The paper by Wu et al. (18a) in a recent issue of the journal contributes fascinating new insights into both the physiological roles of PC1 cleavage fragments and the pathways that may be involved in the pathogenesis of ADPKD. Wu et al. report that the ∼30-kDa PC1-CTT C-terminal fragment of PC1 stimulates the expression of complement factor B (CFB) via a STAT1-dependent mechanism. This study connects the previous work suggesting that the C-terminal tail of PC1 can activate STAT transcription factors (9, 16) to earlier studies from the present authors and others (7, 13), which indicate that CFB is found at high levels in cyst fluid. In addition, recent results from human studies indicate that the levels of complement proteins, including CFB, are elevated in urinary extracellular vesicles from ADPKD patients and that the levels of at least some of these proteins correlate with total kidney volume (12). Wu et al. (18a) suggest that CFB may act to recruit M2 macrophages, which have been suggested to contribute to cystogenesis (6, 14). The authors find that CFB levels are elevated in human cystic kidneys and in a rodent model. They find that transfection of cells with a cDNA encoding STAT1 results in elevated CFB expression and that STAT1 binds to the CFB promoter. They find that expression of the PC1 C-terminal tail is associated with elevation of CFB levels, and this elevation is reduced by inhibiting STAT1 function as well as by inhibiting the NF-κB pathway. Additionally, they show that exposing a macrophage cell line to CFB is associated with increased expression of arginase, a M2 marker. Taken together, these intriguing observations suggest that, at least in some contexts, the cleaved C-terminal tail of PC1 can be an active participant in processes that contribute to the pathogenesis of ADPKD. They further suggest that inhibiting the expression of CFB or the pathways that lead to its expression constitutes a potential target for therapeutic development in ADPKD.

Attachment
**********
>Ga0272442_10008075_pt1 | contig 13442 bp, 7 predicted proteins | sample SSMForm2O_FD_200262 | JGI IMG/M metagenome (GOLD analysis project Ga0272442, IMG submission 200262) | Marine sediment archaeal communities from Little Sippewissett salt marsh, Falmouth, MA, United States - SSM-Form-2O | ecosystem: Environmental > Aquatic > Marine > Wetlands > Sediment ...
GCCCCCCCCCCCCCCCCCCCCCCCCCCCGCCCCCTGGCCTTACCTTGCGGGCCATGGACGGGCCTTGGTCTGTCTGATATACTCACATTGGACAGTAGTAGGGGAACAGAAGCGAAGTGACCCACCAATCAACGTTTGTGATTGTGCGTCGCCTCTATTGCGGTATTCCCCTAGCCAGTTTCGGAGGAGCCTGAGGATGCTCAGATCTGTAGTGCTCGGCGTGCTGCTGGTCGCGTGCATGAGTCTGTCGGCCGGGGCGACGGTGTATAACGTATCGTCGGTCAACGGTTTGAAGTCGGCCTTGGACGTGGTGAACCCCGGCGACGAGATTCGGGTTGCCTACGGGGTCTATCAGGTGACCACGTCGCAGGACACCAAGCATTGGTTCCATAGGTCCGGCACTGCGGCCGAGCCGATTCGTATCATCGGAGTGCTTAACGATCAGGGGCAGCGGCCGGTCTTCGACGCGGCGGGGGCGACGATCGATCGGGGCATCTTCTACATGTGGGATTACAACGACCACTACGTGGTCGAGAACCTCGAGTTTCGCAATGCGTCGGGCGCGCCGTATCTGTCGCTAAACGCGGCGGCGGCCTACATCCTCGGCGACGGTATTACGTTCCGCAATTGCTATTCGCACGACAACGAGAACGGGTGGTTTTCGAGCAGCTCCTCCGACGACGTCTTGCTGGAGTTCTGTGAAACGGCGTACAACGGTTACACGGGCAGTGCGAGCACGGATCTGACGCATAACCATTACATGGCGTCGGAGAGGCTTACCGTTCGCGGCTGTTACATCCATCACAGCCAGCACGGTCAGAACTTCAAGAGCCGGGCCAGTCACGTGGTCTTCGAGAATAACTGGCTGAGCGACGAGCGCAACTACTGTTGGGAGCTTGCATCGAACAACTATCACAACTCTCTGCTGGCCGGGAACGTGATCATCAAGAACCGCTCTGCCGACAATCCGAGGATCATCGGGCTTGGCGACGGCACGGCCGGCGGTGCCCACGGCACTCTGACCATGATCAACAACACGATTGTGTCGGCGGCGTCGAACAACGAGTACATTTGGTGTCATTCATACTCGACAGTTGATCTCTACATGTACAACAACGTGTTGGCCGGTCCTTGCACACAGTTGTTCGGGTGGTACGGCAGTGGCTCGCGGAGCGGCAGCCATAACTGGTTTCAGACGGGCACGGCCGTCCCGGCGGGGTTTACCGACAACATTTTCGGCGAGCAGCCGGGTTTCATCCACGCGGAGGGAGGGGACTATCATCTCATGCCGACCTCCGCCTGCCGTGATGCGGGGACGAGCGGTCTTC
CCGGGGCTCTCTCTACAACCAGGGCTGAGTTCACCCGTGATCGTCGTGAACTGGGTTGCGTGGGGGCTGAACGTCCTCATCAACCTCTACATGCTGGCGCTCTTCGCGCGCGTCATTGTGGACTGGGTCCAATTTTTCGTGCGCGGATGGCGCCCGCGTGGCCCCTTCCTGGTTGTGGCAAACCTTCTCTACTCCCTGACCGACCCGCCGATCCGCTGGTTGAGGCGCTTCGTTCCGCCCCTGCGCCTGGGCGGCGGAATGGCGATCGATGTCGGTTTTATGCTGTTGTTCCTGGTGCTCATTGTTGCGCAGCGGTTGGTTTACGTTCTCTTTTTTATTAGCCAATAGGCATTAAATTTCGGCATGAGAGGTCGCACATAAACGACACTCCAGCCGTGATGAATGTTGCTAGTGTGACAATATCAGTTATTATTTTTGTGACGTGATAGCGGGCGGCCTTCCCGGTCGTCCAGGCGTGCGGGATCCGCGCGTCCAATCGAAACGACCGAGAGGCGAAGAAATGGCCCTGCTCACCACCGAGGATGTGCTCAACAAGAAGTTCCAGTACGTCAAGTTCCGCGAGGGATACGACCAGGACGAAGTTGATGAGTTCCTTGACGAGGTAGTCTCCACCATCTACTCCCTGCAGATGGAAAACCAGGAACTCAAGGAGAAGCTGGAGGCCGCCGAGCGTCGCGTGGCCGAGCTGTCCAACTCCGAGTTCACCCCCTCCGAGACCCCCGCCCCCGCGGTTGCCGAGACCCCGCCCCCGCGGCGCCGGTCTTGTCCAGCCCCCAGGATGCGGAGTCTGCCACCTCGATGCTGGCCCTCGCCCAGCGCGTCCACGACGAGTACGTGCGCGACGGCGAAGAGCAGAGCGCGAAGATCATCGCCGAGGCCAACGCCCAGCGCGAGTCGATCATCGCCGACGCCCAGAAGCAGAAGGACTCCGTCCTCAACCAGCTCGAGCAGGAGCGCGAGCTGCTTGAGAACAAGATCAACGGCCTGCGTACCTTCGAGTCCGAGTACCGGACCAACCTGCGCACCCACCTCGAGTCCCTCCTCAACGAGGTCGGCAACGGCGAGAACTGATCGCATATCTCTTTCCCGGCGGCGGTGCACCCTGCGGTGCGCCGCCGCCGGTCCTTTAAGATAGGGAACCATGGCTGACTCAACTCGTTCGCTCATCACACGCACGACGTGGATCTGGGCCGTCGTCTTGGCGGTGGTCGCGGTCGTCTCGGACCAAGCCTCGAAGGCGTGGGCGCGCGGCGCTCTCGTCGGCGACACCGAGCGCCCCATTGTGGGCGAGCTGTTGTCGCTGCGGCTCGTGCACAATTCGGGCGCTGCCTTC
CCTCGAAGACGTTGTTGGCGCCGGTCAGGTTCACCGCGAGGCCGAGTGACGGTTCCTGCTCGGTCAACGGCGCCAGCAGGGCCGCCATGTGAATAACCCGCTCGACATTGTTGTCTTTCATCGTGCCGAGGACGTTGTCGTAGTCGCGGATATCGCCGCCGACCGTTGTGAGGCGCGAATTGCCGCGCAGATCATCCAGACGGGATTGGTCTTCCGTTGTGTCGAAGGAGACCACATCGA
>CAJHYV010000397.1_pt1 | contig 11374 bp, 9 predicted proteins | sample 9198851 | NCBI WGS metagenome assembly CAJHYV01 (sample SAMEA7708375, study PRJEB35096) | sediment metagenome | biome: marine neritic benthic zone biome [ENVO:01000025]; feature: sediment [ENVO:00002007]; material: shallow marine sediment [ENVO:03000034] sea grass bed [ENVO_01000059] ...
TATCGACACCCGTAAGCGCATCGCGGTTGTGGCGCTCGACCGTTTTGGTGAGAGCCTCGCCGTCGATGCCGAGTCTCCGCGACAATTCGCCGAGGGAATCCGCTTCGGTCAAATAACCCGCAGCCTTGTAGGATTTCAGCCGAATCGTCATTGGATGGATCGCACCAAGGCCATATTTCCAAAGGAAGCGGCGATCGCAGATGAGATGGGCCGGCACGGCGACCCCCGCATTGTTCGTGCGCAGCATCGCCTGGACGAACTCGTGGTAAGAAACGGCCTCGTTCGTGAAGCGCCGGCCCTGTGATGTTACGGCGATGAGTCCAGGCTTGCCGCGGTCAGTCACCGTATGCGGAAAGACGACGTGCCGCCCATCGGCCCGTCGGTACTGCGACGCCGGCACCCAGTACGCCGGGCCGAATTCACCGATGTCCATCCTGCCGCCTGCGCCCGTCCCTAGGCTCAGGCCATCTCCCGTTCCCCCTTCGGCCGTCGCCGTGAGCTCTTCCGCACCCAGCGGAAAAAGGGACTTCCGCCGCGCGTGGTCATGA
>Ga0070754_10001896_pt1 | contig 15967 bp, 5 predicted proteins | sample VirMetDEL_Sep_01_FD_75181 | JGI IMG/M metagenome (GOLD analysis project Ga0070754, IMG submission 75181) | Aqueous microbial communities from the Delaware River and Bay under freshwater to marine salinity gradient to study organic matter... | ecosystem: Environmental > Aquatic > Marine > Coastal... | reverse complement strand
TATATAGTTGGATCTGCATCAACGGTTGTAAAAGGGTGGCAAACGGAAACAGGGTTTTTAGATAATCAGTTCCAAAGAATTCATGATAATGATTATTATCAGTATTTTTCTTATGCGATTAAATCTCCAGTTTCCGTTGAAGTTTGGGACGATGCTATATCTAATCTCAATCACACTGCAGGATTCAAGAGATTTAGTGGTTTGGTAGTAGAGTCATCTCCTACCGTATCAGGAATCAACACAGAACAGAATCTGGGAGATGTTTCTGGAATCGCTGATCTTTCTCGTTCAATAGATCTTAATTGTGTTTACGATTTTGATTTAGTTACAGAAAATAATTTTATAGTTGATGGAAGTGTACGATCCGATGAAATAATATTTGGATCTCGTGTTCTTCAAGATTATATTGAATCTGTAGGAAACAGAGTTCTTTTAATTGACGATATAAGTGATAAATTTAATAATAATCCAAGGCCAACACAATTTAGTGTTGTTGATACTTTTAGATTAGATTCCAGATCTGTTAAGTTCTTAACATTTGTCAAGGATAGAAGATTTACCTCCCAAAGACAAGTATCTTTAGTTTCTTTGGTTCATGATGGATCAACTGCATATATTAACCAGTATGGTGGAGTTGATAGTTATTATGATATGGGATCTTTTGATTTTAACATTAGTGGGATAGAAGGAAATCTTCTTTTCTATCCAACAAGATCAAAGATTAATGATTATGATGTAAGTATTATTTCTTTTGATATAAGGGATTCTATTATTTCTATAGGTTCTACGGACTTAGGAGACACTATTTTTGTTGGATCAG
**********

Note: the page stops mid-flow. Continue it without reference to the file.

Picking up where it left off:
It is perhaps somewhat counterintuitive that the PC1-CTT could be involved in ADPKD pathogenesis. After all, the PC1-CTT is a fragment of the PC1 protein encoded by the PKD1 gene, and mutations that eliminate or severely reduce functional PC1 expression are causative of ADPKD. Furthermore, the PC1-CTT has antiproliferative and antiapoptotic activities that might be thought of as “anticystogenic” (8, 10). How can we understand, therefore, that the C terminal portion of the PC1 protein could contribute to a disease that can also be caused by this protein's absence? This is a difficult question to answer, since we do not have a clear understanding of the physiological role of PC1 or of the nature of the processes that lead to cyst formation in the context of ADPKD. Interestingly, overexpression of the PC1-CTT in zebrafish embryos can induce the formation of pronephric duct cysts, and immunoreactive protein corresponding to the molecular weight of the PC1-CTT has been detected in ADPKD cyst cells (9, 16). It has been suggested that PC1 may participate in modulating the renal response to injury (3, 19) and that injury may stimulate the production of the PC1-CTT. Since injury repair is a complex and highly choreographed process, it is quite possible that both the absence of the PC1-CTT and excessive or aberrant PC1-CTT activity could lead to abnormal and ultimately pathogenic responses.
Future research will be required to bring together all of the pathways that are impacted by the PC1-CTT and to understand this protein fragment's normal function and its pathogenic potential.
M.J.C. drafted manuscript; M.J.C. edited and revised manuscript; M.J.C. approved final version of manuscript.